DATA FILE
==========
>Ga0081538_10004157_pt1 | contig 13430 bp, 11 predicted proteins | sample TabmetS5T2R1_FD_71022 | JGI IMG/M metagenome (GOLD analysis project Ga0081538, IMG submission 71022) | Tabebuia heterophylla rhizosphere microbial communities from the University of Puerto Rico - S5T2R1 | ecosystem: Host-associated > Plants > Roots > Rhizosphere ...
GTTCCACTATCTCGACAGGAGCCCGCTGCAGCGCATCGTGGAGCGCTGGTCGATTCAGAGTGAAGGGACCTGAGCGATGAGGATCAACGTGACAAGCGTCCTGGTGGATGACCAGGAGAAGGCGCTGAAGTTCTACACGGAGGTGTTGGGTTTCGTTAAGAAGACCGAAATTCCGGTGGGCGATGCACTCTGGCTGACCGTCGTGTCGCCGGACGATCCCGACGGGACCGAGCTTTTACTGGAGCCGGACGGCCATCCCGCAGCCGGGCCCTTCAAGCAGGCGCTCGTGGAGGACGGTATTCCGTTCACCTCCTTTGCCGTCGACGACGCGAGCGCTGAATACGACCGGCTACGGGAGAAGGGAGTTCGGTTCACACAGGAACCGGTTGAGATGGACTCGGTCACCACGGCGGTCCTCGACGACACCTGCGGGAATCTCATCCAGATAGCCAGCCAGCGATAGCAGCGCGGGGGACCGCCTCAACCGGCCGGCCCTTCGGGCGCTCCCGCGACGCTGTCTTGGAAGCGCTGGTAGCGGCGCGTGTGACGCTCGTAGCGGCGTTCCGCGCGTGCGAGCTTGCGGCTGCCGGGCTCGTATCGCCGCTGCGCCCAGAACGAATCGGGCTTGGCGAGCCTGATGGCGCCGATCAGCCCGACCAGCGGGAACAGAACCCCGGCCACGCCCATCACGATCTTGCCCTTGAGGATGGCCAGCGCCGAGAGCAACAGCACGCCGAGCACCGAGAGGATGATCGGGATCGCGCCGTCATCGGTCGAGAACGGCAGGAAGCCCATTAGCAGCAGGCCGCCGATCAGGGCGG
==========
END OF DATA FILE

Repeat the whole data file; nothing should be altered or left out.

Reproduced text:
>Ga0081538_10004157_pt1 | contig 13430 bp, 11 predicted proteins | sample TabmetS5T2R1_FD_71022 | JGI IMG/M metagenome (GOLD analysis project Ga0081538, IMG submission 71022) | Tabebuia heterophylla rhizosphere microbial communities from the University of Puerto Rico - S5T2R1 | ecosystem: Host-associated > Plants > Roots > Rhizosphere ...
GTTCCACTATCTCGACAGGAGCCCGCTGCAGCGCATCGTGGAGCGCTGGTCGATTCAGAGTGAAGGGACCTGAGCGATGAGGATCAACGTGACAAGCGTCCTGGTGGATGACCAGGAGAAGGCGCTGAAGTTCTACACGGAGGTGTTGGGTTTCGTTAAGAAGACCGAAATTCCGGTGGGCGATGCACTCTGGCTGACCGTCGTGTCGCCGGACGATCCCGACGGGACCGAGCTTTTACTGGAGCCGGACGGCCATCCCGCAGCCGGGCCCTTCAAGCAGGCGCTCGTGGAGGACGGTATTCCGTTCACCTCCTTTGCCGTCGACGACGCGAGCGCTGAATACGACCGGCTACGGGAGAAGGGAGTTCGGTTCACACAGGAACCGGTTGAGATGGACTCGGTCACCACGGCGGTCCTCGACGACACCTGCGGGAATCTCATCCAGATAGCCAGCCAGCGATAGCAGCGCGGGGGACCGCCTCAACCGGCCGGCCCTTCGGGCGCTCCCGCGACGCTGTCTTGGAAGCGCTGGTAGCGGCGCGTGTGACGCTCGTAGCGGCGTTCCGCGCGTGCGAGCTTGCGGCTGCCGGGCTCGTATCGCCGCTGCGCCCAGAACGAATCGGGCTTGGCGAGCCTGATGGCGCCGATCAGCCCGACCAGCGGGAACAGAACCCCGGCCACGCCCATCACGATCTTGCCCTTGAGGATGGCCAGCGCCGAGAGCAACAGCACGCCGAGCACCGAGAGGATGATCGGGATCGCGCCGTCATCGGTCGAGAACGGCAGGAAGCCCATTAGCAGCAGGCCGCCGATCAGGGCGG